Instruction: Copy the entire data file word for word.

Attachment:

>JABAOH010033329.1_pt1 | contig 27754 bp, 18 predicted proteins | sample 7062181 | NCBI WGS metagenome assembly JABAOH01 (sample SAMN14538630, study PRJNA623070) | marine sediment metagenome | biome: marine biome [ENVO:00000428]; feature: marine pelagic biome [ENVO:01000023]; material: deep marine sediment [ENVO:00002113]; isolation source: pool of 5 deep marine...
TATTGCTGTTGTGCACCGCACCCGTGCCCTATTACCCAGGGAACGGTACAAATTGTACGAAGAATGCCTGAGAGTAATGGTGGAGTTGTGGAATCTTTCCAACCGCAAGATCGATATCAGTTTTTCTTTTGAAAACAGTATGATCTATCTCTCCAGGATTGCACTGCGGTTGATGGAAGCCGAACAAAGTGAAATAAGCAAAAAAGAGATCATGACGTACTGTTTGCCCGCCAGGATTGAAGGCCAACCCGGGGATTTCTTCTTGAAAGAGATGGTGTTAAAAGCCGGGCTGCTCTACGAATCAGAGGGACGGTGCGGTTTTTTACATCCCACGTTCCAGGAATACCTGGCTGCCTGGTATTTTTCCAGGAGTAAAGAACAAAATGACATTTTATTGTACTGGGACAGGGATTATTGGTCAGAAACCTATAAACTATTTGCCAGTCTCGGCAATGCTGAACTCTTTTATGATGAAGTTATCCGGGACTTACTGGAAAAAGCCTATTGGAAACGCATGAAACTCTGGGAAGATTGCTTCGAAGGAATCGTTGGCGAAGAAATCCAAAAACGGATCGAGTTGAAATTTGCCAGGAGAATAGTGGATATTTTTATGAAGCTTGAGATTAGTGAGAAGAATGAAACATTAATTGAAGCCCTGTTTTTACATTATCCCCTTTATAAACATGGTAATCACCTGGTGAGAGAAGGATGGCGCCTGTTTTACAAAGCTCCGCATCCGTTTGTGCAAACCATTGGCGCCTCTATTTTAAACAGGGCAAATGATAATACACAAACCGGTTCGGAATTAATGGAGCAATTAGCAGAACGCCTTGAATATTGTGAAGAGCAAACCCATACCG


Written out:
>JABAOH010033329.1_pt1 | contig 27754 bp, 18 predicted proteins | sample 7062181 | NCBI WGS metagenome assembly JABAOH01 (sample SAMN14538630, study PRJNA623070) | marine sediment metagenome | biome: marine biome [ENVO:00000428]; feature: marine pelagic biome [ENVO:01000023]; material: deep marine sediment [ENVO:00002113]; isolation source: pool of 5 deep marine...
TATTGCTGTTGTGCACCGCACCCGTGCCCTATTACCCAGGGAACGGTACAAATTGTACGAAGAATGCCTGAGAGTAATGGTGGAGTTGTGGAATCTTTCCAACCGCAAGATCGATATCAGTTTTTCTTTTGAAAACAGTATGATCTATCTCTCCAGGATTGCACTGCGGTTGATGGAAGCCGAACAAAGTGAAATAAGCAAAAAAGAGATCATGACGTACTGTTTGCCCGCCAGGATTGAAGGCCAACCCGGGGATTTCTTCTTGAAAGAGATGGTGTTAAAAGCCGGGCTGCTCTACGAATCAGAGGGACGGTGCGGTTTTTTACATCCCACGTTCCAGGAATACCTGGCTGCCTGGTATTTTTCCAGGAGTAAAGAACAAAATGACATTTTATTGTACTGGGACAGGGATTATTGGTCAGAAACCTATAAACTATTTGCCAGTCTCGGCAATGCTGAACTCTTTTATGATGAAGTTATCCGGGACTTACTGGAAAAAGCCTATTGGAAACGCATGAAACTCTGGGAAGATTGCTTCGAAGGAATCGTTGGCGAAGAAATCCAAAAACGGATCGAGTTGAAATTTGCCAGGAGAATAGTGGATATTTTTATGAAGCTTGAGATTAGTGAGAAGAATGAAACATTAATTGAAGCCCTGTTTTTACATTATCCCCTTTATAAACATGGTAATCACCTGGTGAGAGAAGGATGGCGCCTGTTTTACAAAGCTCCGCATCCGTTTGTGCAAACCATTGGCGCCTCTATTTTAAACAGGGCAAATGATAATACACAAACCGGTTCGGAATTAATGGAGCAATTAGCAGAACGCCTTGAATATTGTGAAGAGCAAACCCATACCG